Friday 17 February 2012: The last relics of Greiny
This is the third and probably last in my series of recent blips about the old farm of Greiny and its sequestered siblings. It doesn't provide any new information but this array of salvaged items maybe throws a little light upon the life of the youngest in particular: the girl, Doris May, born in 1934, who lived there with her 4 older brothers until the last one died a year ago and she was moved into residential care. I'm told she would not be able to hold a rational conversation now.
What we have here are:
1. A pair of hand sheep shears, the pattern of which has remained unchanged for centuries and they are still used in the absence of electricity, also for upland sheep whose fleece should not be cut so close that they are left without any protection from the weather.
2. An aerial photograph of the farm. These used to be produced by someone with access to a small plane and a camera. The photographs would be hawked around rural properties and most people couldn't resist buying an image of their land from the air. I suspect Google Earth has put paid to that little money-spinner.
3. A teaspoon from Llandudno - someone's holiday venue?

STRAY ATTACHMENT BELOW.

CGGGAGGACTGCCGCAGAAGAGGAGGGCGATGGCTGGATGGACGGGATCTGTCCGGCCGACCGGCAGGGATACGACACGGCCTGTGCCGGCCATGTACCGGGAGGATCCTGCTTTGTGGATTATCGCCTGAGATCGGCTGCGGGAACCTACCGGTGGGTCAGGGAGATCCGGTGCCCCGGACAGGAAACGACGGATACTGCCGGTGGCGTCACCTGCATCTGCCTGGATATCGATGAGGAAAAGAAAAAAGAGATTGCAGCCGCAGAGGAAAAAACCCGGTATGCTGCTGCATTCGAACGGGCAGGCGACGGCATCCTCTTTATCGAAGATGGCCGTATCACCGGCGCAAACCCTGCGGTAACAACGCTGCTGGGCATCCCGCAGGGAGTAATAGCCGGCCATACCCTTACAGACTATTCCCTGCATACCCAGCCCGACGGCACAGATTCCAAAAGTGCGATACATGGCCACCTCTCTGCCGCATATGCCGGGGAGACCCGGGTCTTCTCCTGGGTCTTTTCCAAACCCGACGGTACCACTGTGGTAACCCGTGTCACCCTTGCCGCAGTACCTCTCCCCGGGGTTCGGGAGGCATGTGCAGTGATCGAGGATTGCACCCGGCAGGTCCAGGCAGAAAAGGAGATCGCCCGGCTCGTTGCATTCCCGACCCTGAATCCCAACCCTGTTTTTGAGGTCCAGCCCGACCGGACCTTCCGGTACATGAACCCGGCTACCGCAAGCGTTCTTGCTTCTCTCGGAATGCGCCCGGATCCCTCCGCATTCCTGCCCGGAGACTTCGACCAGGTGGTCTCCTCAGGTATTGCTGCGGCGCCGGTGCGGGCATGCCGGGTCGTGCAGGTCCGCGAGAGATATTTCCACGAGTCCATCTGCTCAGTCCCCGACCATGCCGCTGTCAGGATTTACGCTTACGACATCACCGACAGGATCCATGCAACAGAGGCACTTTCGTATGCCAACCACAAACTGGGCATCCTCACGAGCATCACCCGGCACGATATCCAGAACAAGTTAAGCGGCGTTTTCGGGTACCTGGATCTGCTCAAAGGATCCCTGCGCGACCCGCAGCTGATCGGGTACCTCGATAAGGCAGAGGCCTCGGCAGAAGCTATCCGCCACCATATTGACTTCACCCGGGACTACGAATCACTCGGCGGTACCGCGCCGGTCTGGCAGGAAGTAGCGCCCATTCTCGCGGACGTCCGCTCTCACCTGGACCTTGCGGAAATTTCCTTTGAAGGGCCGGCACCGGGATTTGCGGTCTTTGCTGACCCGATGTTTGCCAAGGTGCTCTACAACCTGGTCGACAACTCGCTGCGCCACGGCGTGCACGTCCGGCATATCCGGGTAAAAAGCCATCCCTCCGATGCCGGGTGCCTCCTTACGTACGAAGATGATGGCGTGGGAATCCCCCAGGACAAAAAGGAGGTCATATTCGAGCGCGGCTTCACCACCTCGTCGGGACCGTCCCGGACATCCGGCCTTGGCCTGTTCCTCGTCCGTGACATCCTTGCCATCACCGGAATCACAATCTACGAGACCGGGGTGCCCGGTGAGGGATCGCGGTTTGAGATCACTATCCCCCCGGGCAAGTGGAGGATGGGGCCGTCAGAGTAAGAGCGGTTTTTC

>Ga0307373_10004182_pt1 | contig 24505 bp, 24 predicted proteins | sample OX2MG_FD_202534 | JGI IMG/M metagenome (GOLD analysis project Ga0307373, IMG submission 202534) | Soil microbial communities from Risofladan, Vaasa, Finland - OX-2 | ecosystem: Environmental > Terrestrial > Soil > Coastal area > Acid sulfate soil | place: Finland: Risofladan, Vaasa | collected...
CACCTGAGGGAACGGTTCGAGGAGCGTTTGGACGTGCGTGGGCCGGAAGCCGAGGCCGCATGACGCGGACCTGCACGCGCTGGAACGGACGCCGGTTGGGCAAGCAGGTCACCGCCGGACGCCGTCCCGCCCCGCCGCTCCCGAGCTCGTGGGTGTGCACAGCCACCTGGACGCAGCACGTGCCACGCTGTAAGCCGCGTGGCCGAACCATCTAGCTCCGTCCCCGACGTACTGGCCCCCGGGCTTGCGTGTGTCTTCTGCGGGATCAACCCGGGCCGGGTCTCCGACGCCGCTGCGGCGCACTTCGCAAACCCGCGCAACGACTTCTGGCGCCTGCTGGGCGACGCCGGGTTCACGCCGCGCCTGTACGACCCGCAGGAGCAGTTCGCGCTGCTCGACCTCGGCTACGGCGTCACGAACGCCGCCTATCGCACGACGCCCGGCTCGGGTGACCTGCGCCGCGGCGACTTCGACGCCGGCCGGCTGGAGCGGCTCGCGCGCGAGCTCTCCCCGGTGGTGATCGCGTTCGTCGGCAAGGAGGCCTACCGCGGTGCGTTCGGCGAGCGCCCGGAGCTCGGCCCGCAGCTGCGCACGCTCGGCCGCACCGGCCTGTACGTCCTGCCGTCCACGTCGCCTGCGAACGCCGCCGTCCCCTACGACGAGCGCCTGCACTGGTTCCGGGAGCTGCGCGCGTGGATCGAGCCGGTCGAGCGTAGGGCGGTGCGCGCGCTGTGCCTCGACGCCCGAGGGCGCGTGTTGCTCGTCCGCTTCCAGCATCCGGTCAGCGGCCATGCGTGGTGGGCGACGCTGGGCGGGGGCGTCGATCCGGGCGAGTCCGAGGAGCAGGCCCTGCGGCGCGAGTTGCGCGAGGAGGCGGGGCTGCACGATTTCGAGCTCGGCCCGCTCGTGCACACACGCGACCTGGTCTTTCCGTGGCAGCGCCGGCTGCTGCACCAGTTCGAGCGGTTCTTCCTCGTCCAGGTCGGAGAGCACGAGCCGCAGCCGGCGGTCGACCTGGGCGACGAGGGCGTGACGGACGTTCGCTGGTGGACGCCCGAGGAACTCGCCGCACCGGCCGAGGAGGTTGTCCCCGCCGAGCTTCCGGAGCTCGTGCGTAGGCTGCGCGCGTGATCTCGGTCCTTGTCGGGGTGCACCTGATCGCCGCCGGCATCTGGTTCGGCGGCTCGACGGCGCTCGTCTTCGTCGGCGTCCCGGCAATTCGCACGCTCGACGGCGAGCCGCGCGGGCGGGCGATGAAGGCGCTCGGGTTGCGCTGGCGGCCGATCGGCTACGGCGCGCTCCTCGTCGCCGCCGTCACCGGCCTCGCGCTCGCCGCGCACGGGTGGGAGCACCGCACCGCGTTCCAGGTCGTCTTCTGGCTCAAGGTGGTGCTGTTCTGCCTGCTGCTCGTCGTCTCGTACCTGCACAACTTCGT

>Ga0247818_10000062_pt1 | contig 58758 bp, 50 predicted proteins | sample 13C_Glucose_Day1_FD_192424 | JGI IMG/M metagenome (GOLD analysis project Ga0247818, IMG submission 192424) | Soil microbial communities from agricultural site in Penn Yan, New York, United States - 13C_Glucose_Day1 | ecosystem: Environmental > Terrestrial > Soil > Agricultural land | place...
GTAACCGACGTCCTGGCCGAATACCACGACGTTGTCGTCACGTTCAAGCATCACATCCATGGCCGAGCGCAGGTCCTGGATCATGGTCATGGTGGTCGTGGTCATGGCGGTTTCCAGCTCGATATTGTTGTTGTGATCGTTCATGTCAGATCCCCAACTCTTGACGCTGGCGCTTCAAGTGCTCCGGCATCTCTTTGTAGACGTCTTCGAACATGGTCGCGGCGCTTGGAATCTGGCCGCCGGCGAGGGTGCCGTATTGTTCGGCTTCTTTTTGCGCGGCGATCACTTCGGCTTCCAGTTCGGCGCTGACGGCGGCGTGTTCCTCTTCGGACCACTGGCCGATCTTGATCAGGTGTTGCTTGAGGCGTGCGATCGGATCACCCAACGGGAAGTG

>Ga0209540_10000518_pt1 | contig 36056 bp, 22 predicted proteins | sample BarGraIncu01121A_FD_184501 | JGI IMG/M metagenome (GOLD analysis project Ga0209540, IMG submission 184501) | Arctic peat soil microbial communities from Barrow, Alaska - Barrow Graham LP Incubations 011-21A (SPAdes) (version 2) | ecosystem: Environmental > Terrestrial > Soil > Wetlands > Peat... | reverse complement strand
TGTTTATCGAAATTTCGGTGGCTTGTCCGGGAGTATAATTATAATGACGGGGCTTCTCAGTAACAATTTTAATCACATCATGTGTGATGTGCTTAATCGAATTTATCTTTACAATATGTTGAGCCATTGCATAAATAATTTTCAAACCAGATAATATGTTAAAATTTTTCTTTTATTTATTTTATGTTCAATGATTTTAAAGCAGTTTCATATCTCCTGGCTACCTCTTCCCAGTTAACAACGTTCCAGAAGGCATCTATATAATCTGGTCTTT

4. A wooden ruler and a small spirit-level.
5. 1000 Poultry Questions Answered, price 6d. Addresses such matters as 'Which is the best, wet or dry mash?', 'How can I stop feather-picking?' and 'Can Roup be prevented?' Poultry keeping traditionally belonged to the woman's domain on the farm and any profit from eggs or table birds would be considered hers.
6. Also Doris May's was the 1923 edition of Mrs Beeton's All About Cookery containing three hand-written recipes: for Fruitcake, for Xmas Pudding and for Egg Flip (2 fresh eggs, 2 lemons, 8 oz. sugar, quarter bottle rum, tumbler fresh cream.)
7. Gwlith y Dyffrynoed (Dew of the Valleys): a small paper-covered volume of poems by Parch. (Rev.) J. Ll. Morris, printed in Carmarthen 1916. At first I dismissed this as just another collection of religious ditties but on perusing it - it's in Welsh - I noticed that several of them are addressed to named people in this very area: praise songs on occasions such of marriage, retirement or death. I can only assume that the Rev. Morris, who used the name Derwlwyn (Oakgrove), was a local cleric.
8. Finally, an assortment of mismatched floral crockery that must surely have been chosen with a woman's eye. Doris again.
It's not much to show for the past lives of the benighted family who lived here but at least I get the impression that Doris May was not entirely mired in gloom. She made cakes, kept chickens, read poetry, liked pretty china, and maybe enjoyed the occasional excursion to the seaside. We don't know for certain but let's imagine it.